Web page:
Intel’s Optane Memory H10 SSD is one of those enigmas of PC hardware that can drive reviewers crazy. It is—simply put—a storage technology that is more responsive in some cases, but slower in others.

It’s also a technology you can’t choose for yourself. Currently, Optane Memory H10 is being sold only to PC OEMs, who will integrate it into space-limited laptops and eventually full-on gaming laptops.

Because it’s Intel technology, it’s not going work with platforms it’s not approved for (read AMD). As you start seeing it in new laptops, this review will help you decide whether it’s a feature worth seeking out. 

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Intel’s Optane Memory H10 with Solid State Storage is essentially two drives in one one.

What is Intel’s Optane Memory H10?

Intel officially names this device “Optane memory H10 with solid state storage.” It’s much easier to think of it as a hybrid drive, or two drives in one. On one half of the M.2 stick, Intel has shoved 32GB of Optane memory. The rest of the M.2 is used to house a 512GB QLC-based NAND. 

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Intel’s Optane H10 with SSD is really another iteration of Optane.

Both are independent drives, each with dedicated x2 PCIe Gen 3 bandwidth. In fact, if you disable Optane in the Intel Rapid Storage Technology driver, both drives will appear as independent drives in Windows 10’s device manager. Used as expected, though, the drives will appear as a single drive.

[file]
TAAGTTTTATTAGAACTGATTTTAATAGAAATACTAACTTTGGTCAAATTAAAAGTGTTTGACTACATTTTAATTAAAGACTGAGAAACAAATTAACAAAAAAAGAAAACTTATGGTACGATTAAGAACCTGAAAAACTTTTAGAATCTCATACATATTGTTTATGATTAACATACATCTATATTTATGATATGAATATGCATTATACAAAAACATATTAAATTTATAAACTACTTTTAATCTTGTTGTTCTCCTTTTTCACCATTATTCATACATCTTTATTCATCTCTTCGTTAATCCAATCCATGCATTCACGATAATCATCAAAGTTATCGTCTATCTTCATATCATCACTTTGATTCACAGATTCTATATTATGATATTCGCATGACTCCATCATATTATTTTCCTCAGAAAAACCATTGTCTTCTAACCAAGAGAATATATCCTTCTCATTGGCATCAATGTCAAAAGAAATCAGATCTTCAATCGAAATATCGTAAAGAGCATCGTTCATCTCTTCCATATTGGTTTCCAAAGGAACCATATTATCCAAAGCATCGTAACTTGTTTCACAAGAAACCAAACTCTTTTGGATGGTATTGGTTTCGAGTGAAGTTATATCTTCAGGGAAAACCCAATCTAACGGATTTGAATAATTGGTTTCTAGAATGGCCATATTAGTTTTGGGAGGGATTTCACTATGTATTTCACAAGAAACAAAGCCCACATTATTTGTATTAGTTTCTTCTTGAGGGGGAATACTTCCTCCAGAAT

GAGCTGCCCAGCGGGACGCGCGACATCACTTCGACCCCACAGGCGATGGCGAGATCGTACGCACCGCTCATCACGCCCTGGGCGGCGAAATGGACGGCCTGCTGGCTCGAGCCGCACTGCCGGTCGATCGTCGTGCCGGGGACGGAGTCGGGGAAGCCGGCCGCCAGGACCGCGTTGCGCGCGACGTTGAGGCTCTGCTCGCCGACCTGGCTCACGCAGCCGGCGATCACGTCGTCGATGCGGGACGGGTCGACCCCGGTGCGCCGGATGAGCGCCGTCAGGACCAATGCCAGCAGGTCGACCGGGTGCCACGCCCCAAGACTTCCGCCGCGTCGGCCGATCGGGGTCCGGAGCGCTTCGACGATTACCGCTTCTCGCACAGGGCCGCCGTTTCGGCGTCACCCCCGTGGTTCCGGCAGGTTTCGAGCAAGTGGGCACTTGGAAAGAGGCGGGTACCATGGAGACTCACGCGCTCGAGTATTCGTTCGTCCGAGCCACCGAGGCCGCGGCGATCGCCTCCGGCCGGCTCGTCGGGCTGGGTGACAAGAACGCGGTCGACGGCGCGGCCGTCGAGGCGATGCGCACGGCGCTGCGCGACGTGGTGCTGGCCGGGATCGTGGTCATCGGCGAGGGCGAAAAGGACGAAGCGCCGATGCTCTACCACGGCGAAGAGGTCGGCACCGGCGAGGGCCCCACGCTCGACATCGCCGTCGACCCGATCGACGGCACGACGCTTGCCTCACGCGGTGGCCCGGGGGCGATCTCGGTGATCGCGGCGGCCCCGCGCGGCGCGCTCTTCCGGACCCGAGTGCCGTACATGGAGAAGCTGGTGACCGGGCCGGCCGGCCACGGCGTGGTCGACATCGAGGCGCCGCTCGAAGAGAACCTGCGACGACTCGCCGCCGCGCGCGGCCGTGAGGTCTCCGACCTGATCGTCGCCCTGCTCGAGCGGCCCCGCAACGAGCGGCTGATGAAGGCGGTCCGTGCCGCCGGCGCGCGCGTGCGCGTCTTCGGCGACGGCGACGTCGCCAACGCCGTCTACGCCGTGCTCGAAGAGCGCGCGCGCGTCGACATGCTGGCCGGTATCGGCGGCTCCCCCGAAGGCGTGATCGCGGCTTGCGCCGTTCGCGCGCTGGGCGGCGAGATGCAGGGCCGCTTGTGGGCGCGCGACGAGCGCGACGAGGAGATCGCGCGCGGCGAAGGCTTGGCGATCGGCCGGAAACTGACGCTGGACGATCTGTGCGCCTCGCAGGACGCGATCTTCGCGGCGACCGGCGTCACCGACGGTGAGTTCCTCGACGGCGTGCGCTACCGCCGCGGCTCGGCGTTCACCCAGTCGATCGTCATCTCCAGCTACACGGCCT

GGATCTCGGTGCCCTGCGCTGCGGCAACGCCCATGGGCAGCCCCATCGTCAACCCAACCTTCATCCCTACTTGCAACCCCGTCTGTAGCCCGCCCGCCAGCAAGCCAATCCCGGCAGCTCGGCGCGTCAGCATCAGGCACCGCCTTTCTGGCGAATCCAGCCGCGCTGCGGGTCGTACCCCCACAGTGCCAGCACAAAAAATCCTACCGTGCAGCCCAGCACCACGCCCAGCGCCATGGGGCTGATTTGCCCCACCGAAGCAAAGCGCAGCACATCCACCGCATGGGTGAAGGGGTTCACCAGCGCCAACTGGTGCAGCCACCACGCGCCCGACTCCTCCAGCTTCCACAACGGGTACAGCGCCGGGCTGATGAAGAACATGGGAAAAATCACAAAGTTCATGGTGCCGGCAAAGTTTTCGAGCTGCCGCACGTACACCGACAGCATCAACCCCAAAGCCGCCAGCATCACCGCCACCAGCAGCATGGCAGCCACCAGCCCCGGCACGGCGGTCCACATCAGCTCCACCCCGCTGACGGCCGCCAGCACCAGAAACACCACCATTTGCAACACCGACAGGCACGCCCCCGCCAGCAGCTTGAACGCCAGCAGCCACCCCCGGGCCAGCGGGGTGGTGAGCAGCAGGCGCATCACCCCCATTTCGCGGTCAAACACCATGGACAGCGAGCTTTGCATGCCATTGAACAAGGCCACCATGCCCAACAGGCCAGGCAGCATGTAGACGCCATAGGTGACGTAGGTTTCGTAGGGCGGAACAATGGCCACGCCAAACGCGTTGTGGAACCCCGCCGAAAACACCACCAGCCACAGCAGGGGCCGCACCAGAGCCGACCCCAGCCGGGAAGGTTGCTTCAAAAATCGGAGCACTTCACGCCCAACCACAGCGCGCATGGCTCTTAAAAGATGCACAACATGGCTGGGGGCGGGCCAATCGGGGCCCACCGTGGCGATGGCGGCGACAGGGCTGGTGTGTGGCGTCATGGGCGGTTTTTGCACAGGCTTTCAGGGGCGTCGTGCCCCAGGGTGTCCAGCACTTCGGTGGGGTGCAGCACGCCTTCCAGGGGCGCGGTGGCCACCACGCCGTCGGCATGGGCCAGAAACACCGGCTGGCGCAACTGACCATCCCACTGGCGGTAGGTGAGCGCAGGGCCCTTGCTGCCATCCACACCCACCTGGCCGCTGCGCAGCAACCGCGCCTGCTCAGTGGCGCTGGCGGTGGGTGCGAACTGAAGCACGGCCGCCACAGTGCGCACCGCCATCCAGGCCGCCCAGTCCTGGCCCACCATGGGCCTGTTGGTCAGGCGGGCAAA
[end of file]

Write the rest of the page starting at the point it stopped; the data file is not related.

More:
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Turning off Optane acceleration allows Windows Device Manager to see the two different drives.

Why Optane Memory H10?

The idea behind Optane Memory H10 is to use Optane Memory technology to accelerate performance of a slower drive by storing frequently-used files on the Optane memory. The concept is already in place for traditional hard drives, but it’s new for an SSD.

What’s not clear is whether it makes sense. When we first reviewed Optane Memory two years ago, we found it to be pretty impressive for accelerating dog-slow hard drives. It also seemed pretty promising against dog-slow TLC (triple level cell)-based SSDs.

A lot has changed with SSDs, though. TLC drives have gotten a lot faster. The other big change is that denser QLC (quad-level cell) drives have stormed the PC. QLC packs more data into each chip, which generally means a sacrifice in performance. With the Optane Memory H10, Intel is hoping to boost the performance of QLC-NAND SSDs.

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